In my seven years there, the meager resources of the archdiocese were under the vigilance of a sound and respected finance council, composed of prominent and respected business leaders from the financial community; annually we were audited; and each year there was complete, published financial disclosure.  You can find the audited financial statements here.  To claim that, given this rigorous supervision, an archbishop could have “hidden” $130 million, is beyond ridiculous.

I do want you to know that, when I arrived as archbishop, the financials showed that parishes had $70 million of their peoples’ money on deposit with the archdiocese.  This was not archdiocesan money at all, but belonged to parishes.  That’s why the finance council, and our outside professional auditors, advised me that it was inappropriate for the archdiocese to hold money for parishes, and that it should be returned to the parishes to which it belonged anyway.  This was done, and publicly reported in the annual audit.

So much for “hidden funds.”  Far from inappropriate, this decision was virtuous, open, and in accord with the clear directives of the professionals on our finance council and outside auditors.

The archdiocese of Milwaukee has issued an enlightening statement speculating that this lawyer’s reckless charges also included “hiding” the “cemetery fund,” which, of course, by state law, is scrupulously protected, and cannot be touched or transferred by anybody.

So, these silly charges are baloney.  Unfortunately, this man got the attention he wanted and has come to expect from the news, tarnishing the good name of the Archdiocese of Milwaukee, and of me.  Some of our priests reported that people at Sunday Mass asked them “Why did Archbishop Dolan hide those funds?”

Lord knows I’ve made mistakes, but “hiding” $130 million is hardly one of them!

P.S. The Catholic League issued a statement on this matter today.  You can read it here.

Insights from John Allen Jr.

Tuesday, December 7th, 2010

Although this appeared in National Catholic Reporter several weeks ago, I thought you might want to read one of the most insightful pieces that I have come across in a while. John Allen Jr. gives an excellent overview of the press coverage of the 2010 sexual abuse crisis.

Here is an excerpt:

Under the best of circumstances, the Vatican and the secular media struggle to understand each other, and the first half of 2010 was hardly the best of times. As a new wave of the sexual abuse crisis swept across Europe and raised critical questions about Pope Benedict XVI, Vatican officials accused the press of bias, while news reports and editorial pages blasted the Vatican for dishonesty and denial.

Now that the dust has begun to settle, thoughtful figures on both sides realize the need to take a dispassionate look back. Many in the news business want to know if they got the story right, and at least some in Rome — not to mention frustrated Catholics elsewhere — wonder if the Vatican’s crisis management strategy, such as it was, backfired.

You can read the whole post here.

Response from William A. Donohue, Ph.D

Wednesday, October 6th, 2010

I came across this fine article written by William A. Donohue, Ph.D. of the Catholic League. Mr. Donohue responds to a CNN documentary on the Pope recently aired.

Here’s an excerpt:

“We learn from CNN host Gary Tuchman that “For decades, before he became pope, Joseph Ratzinger was a high-ranking Vatican official who, more than anyone else beside Pope John Paul, could have taken decisive action to stem the sexual abuse crisis.” Similarly, author David Gibson says the pope “always took the stalling tactic.”

It is simply not true that Ratzinger was in charge of this issue “for decades.” In fact, he wasn’t given the authority to police the sexual abuse problem until 2001. What is truly astonishing is that Tuchman concedes as much later in the program. After he notes that “By 2001, the sexual abuse crisis was beginning to engulf the Catholic Church,” he says, “The pope gave Cardinal Ratzinger and the CDF (Congregation for the Doctrine of the Faith) the power to cut through the bureaucracy and handle all sexual abuse cases directly.”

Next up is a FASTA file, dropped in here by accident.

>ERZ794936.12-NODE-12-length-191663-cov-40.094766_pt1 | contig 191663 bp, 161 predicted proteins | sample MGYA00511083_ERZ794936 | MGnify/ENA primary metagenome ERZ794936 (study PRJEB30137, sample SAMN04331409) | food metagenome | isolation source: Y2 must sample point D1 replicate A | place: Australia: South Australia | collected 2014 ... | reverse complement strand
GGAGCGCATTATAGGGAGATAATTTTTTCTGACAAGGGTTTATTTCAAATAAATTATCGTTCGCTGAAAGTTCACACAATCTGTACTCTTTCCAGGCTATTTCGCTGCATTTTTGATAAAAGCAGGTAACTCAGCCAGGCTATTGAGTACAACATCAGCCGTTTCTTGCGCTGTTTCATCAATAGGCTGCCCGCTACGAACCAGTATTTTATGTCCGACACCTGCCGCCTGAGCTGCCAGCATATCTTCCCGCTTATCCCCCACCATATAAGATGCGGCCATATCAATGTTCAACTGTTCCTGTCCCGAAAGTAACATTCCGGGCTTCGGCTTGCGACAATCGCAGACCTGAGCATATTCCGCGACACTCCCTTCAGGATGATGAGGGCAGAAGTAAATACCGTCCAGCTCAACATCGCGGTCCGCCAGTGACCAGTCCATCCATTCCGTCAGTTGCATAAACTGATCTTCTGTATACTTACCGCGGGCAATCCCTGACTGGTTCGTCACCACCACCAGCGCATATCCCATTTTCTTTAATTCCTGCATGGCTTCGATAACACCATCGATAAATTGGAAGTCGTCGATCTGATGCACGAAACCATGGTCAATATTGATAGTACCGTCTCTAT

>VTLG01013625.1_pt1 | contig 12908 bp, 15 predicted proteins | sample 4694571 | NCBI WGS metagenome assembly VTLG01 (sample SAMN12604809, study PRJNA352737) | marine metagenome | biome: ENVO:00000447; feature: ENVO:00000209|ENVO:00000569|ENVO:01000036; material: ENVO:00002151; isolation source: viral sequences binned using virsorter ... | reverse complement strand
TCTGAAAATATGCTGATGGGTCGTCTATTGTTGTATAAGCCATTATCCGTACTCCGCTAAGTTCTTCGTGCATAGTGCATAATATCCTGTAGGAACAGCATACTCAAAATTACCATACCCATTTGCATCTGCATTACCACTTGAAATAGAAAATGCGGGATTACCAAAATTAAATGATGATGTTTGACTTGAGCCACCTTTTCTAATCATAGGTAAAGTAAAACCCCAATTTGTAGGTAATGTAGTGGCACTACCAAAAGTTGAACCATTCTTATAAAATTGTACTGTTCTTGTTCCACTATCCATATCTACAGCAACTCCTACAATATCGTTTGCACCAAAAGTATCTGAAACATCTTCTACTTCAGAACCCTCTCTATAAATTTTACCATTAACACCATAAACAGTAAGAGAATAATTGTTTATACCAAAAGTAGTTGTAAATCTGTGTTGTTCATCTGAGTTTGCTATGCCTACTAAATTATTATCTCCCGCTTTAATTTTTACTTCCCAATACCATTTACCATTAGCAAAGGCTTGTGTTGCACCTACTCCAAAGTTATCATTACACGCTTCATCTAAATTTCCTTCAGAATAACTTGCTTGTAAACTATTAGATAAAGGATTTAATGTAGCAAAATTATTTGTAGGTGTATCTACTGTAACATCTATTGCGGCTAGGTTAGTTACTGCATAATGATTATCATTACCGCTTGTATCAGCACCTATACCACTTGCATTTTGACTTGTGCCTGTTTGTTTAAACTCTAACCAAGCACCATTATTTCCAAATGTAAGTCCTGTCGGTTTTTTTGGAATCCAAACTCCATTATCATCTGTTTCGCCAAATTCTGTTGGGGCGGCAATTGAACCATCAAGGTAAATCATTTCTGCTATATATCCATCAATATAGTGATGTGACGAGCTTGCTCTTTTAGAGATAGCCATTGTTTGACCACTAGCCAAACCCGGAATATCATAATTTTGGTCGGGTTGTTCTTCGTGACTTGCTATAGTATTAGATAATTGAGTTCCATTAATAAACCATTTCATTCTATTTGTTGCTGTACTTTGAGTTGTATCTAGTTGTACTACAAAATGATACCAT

In other words, Tuchman was incorrect the first time when he said that “for decades” Ratzinger “could have taken decisive action.” He couldn’t have been in charge “for decades” if he wasn’t given police powers until 2001 (he became pope in 2005).

Nowhere in the program is there any evidence that the pope was guilty of obstruction of justice. This is a serious charge—the most serious made in the course of the documentary. Yet to throw this out, without ever producing evidence to substantiate it, is malicious. It won’t cut it to say that he was “perhaps” guilty of obstruction. CNN intentionally planted this seed and never explicitly addressed the subject of obstruction of justice again.”

You can read the rest of the article here.

Ken Woodward and Church of the ‘Times’

Sunday, May 16th, 2010

For more than a week, many of my friends have been encouraging me to read an article by Ken Woodward that appeared in the most recent Commonweal magazine.  I didn’t get to read it until today, but I must admit that what I had heard is true:  the article is excellent.

As you may know, Mr. Woodward was the religion editor at Newsweek magazine for many years.  His piece, entitled Church of the ‘Times’ examines not only how the paper has covered the sexual abuse crisis confronting the Catholic Church, but also what Mr. Woodward calls the Times’s worldview.  Here’s Mr. Woodward:

No question, the Times’s worldview is secularist and secularizing, and as such it rivals the Catholic worldview. But that is not unusual with newspapers. What makes the Times unique—and what any Catholic bishop ought to understand—is that it is not just the nation’s self-appointed newspaper of record. It is, to paraphrase Chesterton, an institution with the soul of a church. And the church it most resembles in size, organization, internal culture, and international reach is the Roman Catholic Church….

…The Times, of course, does not claim to speak infallibly in its judgments on current events. (Neither does the pope.) But to the truly orthodox believers in the Times, its editorials carry the burden of liberal holy writ. As the paper’s first and most acute public editor, Daniel Okrent, once put it, the editorial page is “so thoroughly saturated in liberal theology that when it occasionally strays from that point of view the shocked yelps from the left overwhelm even the ceaseless rumble of disapproval from the right.” Okrent’s now famous column was published in 2004 under the headline “Is the New York Times a Liberal Newspaper?” and I will cite Okrent more than once because he, too, reached repeatedly for religious metaphors to describe the ambient culture of the paper.

If you haven’t already done so, I encourage you to take the advice of my friends and read the entire Church of the ‘Times’ for yourself.